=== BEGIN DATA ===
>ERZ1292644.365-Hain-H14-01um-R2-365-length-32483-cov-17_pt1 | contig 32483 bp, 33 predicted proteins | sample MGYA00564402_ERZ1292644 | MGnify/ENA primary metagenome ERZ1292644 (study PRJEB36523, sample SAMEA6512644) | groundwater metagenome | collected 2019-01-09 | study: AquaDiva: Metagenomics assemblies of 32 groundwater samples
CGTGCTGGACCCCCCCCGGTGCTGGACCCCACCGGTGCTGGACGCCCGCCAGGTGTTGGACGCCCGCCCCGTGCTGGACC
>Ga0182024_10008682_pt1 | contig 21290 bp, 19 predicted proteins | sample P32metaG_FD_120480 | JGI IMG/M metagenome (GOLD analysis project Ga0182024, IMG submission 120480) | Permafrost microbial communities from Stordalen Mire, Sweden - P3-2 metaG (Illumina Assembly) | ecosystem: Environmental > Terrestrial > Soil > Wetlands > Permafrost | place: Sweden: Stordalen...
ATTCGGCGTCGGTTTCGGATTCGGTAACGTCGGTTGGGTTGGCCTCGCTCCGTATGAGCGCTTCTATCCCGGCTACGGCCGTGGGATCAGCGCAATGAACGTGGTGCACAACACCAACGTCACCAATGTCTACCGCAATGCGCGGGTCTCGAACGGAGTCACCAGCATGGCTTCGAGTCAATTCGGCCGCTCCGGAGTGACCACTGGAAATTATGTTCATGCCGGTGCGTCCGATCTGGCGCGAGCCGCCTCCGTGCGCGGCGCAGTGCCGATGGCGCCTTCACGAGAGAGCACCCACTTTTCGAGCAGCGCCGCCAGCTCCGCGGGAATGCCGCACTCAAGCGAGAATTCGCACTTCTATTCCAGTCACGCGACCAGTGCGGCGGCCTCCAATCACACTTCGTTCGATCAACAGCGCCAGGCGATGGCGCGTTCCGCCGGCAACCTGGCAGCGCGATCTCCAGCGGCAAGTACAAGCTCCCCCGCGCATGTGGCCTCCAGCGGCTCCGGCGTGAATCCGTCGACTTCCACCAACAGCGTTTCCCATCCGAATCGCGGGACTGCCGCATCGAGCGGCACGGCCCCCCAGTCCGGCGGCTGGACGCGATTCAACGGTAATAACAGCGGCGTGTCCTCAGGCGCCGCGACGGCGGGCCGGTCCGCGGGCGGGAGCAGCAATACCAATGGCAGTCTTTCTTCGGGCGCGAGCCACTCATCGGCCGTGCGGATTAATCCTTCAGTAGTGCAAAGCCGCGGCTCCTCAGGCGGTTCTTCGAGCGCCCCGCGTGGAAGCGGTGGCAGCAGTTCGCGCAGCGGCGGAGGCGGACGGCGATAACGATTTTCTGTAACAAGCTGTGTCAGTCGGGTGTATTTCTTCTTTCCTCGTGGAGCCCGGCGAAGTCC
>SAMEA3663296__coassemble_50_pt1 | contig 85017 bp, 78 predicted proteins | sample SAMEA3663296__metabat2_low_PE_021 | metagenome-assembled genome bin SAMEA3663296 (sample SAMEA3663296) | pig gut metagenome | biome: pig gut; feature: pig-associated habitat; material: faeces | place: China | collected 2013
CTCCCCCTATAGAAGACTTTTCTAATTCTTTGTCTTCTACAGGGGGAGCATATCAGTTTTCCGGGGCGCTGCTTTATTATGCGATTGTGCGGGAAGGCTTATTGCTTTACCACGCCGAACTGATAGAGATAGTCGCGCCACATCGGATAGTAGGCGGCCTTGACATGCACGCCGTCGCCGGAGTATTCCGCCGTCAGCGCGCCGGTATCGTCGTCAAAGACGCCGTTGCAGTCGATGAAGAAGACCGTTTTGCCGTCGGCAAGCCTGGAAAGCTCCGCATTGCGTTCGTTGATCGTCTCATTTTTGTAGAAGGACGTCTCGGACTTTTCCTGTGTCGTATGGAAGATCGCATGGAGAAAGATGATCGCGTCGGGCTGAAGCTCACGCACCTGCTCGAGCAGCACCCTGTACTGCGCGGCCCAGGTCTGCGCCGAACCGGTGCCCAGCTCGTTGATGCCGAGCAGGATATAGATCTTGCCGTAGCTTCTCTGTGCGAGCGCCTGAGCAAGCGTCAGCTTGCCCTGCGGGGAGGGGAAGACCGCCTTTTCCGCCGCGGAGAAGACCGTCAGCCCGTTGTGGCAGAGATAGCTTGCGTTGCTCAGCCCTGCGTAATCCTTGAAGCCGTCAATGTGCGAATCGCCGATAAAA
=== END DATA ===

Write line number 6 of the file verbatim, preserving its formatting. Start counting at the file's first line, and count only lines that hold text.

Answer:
CTCCCCCTATAGAAGACTTTTCTAATTCTTTGTCTTCTACAGGGGGAGCATATCAGTTTTCCGGGGCGCTGCTTTATTATGCGATTGTGCGGGAAGGCTTATTGCTTTACCACGCCGAACTGATAGAGATAGTCGCGCCACATCGGATAGTAGGCGGCCTTGACATGCACGCCGTCGCCGGAGTATTCCGCCGTCAGCGCGCCGGTATCGTCGTCAAAGACGCCGTTGCAGTCGATGAAGAAGACCGTTTTGCCGTCGGCAAGCCTGGAAAGCTCCGCATTGCGTTCGTTGATCGTCTCATTTTTGTAGAAGGACGTCTCGGACTTTTCCTGTGTCGTATGGAAGATCGCATGGAGAAAGATGATCGCGTCGGGCTGAAGCTCACGCACCTGCTCGAGCAGCACCCTGTACTGCGCGGCCCAGGTCTGCGCCGAACCGGTGCCCAGCTCGTTGATGCCGAGCAGGATATAGATCTTGCCGTAGCTTCTCTGTGCGAGCGCCTGAGCAAGCGTCAGCTTGCCCTGCGGGGAGGGGAAGACCGCCTTTTCCGCCGCGGAGAAGACCGTCAGCCCGTTGTGGCAGAGATAGCTTGCGTTGCTCAGCCCTGCGTAATCCTTGAAGCCGTCAATGTGCGAATCGCCGATAAAA